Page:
Five Secrets To Reduce Your Cost of Venture Capital And Financing

Five Secrets To Reduce Your Cost of Venture Capital And Financing

(L to R) Aviv ‘Vivi’ Nivo, venture capitalist and major shareholder in Time Warner, and Robert Scully attend the annual Allen & Company Sun Valley Conference. (Photo by Drew Angerer/Getty Images)
As I noted in a previous blog, entrepreneurs pay a high cost for capital. As an entrepreneur, your cost of capital includes many aspects (some of which overlap).

  • Financial cost of money that includes the target return to investors or interest rate to lenders
  • Dilution cost of money that includes the portion of future wealth given to investors, which is based on the investors’ target return
  • Control cost of money, which is the loss of control of the company and of the wealth generated (if any)
  • Leadership cost of money, which is evidenced by the potential that you may not stay as the leader of your venture going forward, and
  • Guarantee cost of money that is the cost of the personal guarantees (and personal collateral) demanded by lenders

But can you reduce your cost of capital? Here are some strategies from high-performance entrepreneurs that may help you to cut the cost of your venture’s financing.

Prepare before you launch – test your key assumptions. Many entrepreneurs make decisions based on their gut feel. But instinct can take you in the wrong direction. Instinct can be inaccurate and can often be based on greed and fear – neither is a great foundation for sound decisions. Poor decisions can result in poor financing and wasted opportunities. What I found is that highly successful entrepreneurs prioritized their key assumptions, and tested the ones that could kill their business. Jill Blashack Strahan tested her assumptions for about two years before launching Tastefully Simple – one reason why she built it into a $100 million+ company with an investment of $6,000.

Learn what you need to know. Most entrepreneurs cannot recruit a team, which is the VC-preferred method. Or they cannot recruit a highly qualified team. Or they may not want to form a team with the often inexperienced people they can attract at an early stage – especially if “team” means that you share control of your dream with the others. So it is important to know the basics before launching, especially if you don’t want to pay a high price for this lack of knowledge. The two most common skills that the very successful entrepreneurs had were sales and financial management, along with the technical skill needed for the specific business. Mark Zuckerberg knew coding, which is one reason he was able to launch his venture without seeking others to help him develop his site.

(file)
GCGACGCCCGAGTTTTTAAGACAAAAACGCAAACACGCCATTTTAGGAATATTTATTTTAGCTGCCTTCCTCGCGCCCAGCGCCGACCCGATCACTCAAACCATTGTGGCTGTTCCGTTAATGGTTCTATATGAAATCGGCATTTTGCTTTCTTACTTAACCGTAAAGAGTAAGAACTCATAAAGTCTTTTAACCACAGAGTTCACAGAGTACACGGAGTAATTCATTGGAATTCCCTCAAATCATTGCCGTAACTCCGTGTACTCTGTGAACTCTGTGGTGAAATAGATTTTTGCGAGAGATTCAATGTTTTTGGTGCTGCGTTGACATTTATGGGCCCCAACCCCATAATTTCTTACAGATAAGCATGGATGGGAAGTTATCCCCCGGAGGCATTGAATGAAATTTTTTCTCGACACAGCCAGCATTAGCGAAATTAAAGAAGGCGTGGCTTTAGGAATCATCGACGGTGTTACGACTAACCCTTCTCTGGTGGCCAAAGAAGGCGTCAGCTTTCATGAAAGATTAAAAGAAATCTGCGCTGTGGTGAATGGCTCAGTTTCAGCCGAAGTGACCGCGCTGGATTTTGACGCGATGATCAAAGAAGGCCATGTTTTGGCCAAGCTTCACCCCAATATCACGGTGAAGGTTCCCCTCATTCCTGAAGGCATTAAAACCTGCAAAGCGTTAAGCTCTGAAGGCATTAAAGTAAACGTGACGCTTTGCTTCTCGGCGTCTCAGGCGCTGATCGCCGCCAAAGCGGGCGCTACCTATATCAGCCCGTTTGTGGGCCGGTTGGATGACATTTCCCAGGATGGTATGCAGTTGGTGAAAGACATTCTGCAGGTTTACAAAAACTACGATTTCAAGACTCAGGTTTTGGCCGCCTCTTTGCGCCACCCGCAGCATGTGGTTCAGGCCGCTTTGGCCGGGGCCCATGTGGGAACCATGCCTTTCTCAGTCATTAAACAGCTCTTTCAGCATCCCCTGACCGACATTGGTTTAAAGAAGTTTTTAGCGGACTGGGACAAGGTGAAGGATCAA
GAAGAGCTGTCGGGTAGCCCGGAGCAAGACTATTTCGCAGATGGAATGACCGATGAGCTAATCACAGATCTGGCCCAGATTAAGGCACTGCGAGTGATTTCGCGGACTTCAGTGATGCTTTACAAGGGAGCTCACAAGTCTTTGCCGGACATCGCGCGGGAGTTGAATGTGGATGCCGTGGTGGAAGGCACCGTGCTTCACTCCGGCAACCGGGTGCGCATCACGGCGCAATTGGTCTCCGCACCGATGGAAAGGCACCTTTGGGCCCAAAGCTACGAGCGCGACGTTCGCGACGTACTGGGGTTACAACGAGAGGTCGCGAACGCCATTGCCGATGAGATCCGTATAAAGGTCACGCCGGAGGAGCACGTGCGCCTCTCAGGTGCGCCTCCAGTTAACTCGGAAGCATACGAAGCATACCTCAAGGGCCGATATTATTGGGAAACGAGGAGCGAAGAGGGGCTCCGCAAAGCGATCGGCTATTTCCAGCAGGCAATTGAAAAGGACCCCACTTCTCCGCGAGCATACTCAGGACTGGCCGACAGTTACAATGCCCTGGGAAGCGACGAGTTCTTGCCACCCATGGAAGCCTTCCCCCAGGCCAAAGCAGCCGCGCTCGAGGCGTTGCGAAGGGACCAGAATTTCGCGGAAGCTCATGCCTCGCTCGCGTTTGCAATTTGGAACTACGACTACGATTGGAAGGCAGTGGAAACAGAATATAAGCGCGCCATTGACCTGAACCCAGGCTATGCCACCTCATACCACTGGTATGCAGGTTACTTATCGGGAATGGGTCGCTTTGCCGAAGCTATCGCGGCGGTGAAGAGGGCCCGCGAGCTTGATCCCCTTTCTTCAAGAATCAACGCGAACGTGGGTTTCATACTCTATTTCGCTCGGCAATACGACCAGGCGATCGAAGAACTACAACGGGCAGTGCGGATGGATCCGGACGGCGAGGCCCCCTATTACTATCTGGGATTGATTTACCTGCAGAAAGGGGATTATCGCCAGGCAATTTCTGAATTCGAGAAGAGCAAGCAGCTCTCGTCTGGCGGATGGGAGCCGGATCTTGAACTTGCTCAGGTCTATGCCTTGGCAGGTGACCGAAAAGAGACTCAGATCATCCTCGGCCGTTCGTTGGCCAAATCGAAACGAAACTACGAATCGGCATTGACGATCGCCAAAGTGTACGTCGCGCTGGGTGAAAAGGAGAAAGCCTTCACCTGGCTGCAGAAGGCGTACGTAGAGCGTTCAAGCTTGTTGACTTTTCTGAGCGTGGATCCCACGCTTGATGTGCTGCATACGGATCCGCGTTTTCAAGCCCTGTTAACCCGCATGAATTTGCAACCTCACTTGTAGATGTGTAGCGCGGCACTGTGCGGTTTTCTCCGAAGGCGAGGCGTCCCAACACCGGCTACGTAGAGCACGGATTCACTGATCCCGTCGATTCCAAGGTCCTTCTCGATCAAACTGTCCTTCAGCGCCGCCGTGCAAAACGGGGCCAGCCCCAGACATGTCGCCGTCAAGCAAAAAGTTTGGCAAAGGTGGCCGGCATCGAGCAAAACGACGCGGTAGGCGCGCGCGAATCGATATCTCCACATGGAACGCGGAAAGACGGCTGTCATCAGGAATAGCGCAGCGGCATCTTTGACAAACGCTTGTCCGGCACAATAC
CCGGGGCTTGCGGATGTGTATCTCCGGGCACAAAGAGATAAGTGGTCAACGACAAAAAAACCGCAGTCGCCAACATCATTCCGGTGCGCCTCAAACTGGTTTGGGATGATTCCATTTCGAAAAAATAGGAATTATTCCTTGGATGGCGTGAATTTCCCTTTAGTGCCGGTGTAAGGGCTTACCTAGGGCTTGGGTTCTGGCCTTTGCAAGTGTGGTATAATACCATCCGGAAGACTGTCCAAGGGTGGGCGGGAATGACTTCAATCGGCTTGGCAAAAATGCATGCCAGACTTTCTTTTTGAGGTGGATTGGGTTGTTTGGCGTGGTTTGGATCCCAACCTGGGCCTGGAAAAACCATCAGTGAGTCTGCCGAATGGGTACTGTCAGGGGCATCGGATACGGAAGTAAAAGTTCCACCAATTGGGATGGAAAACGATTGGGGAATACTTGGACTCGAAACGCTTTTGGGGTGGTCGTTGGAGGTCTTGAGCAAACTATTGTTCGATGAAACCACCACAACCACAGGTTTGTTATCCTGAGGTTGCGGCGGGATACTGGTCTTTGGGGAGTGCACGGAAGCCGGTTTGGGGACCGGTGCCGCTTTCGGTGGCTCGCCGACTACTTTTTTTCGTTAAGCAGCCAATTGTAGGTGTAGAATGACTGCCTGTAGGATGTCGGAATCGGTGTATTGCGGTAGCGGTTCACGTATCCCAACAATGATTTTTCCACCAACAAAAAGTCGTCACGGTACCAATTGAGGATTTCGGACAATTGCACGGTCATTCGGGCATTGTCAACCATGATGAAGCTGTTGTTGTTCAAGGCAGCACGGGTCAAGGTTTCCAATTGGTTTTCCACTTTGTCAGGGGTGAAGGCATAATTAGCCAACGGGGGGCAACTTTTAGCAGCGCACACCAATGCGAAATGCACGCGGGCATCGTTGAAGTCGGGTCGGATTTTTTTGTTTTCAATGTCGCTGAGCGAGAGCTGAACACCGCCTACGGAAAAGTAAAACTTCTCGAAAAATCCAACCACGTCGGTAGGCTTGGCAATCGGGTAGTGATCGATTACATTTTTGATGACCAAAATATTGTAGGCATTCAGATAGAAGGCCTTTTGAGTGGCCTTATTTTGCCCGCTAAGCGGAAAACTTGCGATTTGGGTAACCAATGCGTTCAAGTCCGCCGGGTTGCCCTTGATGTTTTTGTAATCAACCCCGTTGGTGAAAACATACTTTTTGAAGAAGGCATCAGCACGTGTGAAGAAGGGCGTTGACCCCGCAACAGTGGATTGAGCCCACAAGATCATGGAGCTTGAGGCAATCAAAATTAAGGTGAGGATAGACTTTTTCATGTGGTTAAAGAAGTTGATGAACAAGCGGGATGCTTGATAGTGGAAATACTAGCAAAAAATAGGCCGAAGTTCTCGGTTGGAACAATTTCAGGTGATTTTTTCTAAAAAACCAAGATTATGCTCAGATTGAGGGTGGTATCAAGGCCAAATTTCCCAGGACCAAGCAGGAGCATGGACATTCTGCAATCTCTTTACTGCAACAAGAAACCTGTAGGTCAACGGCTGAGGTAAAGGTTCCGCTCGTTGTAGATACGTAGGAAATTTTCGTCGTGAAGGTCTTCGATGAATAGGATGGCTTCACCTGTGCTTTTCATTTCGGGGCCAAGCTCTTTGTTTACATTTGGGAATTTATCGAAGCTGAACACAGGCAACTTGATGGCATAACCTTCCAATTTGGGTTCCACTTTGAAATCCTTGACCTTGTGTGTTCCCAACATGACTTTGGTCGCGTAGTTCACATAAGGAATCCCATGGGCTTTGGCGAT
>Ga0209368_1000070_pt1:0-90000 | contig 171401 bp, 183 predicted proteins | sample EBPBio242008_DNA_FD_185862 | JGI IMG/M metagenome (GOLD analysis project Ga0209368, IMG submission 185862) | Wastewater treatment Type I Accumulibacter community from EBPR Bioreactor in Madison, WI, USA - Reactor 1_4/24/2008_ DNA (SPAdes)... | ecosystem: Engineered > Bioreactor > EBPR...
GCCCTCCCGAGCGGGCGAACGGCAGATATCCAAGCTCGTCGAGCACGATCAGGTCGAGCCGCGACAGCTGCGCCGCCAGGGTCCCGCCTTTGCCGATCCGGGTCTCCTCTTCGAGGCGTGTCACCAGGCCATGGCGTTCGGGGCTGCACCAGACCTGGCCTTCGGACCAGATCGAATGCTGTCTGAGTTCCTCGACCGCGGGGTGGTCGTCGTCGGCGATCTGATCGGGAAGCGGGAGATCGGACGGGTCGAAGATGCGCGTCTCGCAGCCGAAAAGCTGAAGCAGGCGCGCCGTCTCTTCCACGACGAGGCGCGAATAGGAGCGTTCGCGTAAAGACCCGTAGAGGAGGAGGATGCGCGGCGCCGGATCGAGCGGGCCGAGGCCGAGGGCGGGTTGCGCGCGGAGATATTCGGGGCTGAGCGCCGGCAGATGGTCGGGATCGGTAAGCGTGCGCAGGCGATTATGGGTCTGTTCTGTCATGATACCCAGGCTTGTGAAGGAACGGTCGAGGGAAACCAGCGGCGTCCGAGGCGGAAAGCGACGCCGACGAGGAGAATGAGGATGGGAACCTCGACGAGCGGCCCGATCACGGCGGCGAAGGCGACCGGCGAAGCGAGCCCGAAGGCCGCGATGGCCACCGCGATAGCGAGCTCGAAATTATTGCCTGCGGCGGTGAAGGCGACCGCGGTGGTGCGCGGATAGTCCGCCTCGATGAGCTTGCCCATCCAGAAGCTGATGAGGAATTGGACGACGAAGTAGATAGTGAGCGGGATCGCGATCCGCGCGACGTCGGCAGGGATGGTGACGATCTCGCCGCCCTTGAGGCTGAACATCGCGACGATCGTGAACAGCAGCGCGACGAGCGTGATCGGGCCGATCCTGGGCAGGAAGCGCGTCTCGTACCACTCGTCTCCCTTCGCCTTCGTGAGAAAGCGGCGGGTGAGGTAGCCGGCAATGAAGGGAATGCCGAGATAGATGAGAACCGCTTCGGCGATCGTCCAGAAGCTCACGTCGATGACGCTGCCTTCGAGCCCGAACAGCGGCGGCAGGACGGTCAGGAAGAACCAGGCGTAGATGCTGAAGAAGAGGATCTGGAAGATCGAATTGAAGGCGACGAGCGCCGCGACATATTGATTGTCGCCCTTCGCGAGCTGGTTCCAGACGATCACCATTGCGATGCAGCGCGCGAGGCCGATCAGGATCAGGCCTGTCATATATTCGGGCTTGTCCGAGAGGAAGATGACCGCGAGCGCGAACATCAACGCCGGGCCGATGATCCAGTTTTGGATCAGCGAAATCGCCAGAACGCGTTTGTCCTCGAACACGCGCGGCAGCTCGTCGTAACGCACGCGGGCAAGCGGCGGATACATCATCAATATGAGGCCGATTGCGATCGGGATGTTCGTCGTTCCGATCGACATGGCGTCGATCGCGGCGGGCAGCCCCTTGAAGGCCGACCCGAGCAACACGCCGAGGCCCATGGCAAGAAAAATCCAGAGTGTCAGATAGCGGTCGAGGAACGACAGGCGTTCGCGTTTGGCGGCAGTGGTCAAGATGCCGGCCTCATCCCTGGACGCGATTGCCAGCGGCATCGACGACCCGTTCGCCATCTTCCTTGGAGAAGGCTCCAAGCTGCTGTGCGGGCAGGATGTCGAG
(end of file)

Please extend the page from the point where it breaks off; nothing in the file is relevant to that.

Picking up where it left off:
Launch and adjust. But even with the testing, reality is usually different from expectations. The best way to get real feedback is to launch, but with the ability to adjust to reality. Uber launched as a limo service but switched to its current model of disrupting the taxicab industry and became a billion-dollar company.

Finance to control. Raising money before Aha is difficult and money is expensive. Before Aha, VCs usually demand control and recruit a professional CEO. This means that entrepreneurs, who want to control their dream and the wealth it creates, need to know how to get to Aha with control and how to grow after Aha with control. Most of the billion-dollar entrepreneurs controlled their venture. To control, you need to do more with less – especially before Aha. Mark Zuckerberg got VC after Aha and controlled his venture and the wealth created.

Understand the industry. In an emerging industry, no one knows the rules to succeed. Everyone is improvising. Stay flexible until you, or someone, finds the formula. If someone else does, imitate and improve. If it is you, take-off and constantly improve. In an established industry, learn the strengths and weakness of your competitors, the unmet needs of the market, and the new trends you can ride. That’s what Kevin Plank did in athletic wear, and Hamdi Ulukaya did in Chobani.

MY TAKE: Should you learn the lessons of entrepreneurial experience without paying the cost? Unless you are perfect, or don’t mind losing, or are very lucky, you don’t have a choice.

[Forbes]

August 6, 2016 / by / in

Leave a Reply

Show Buttons
Hide Buttons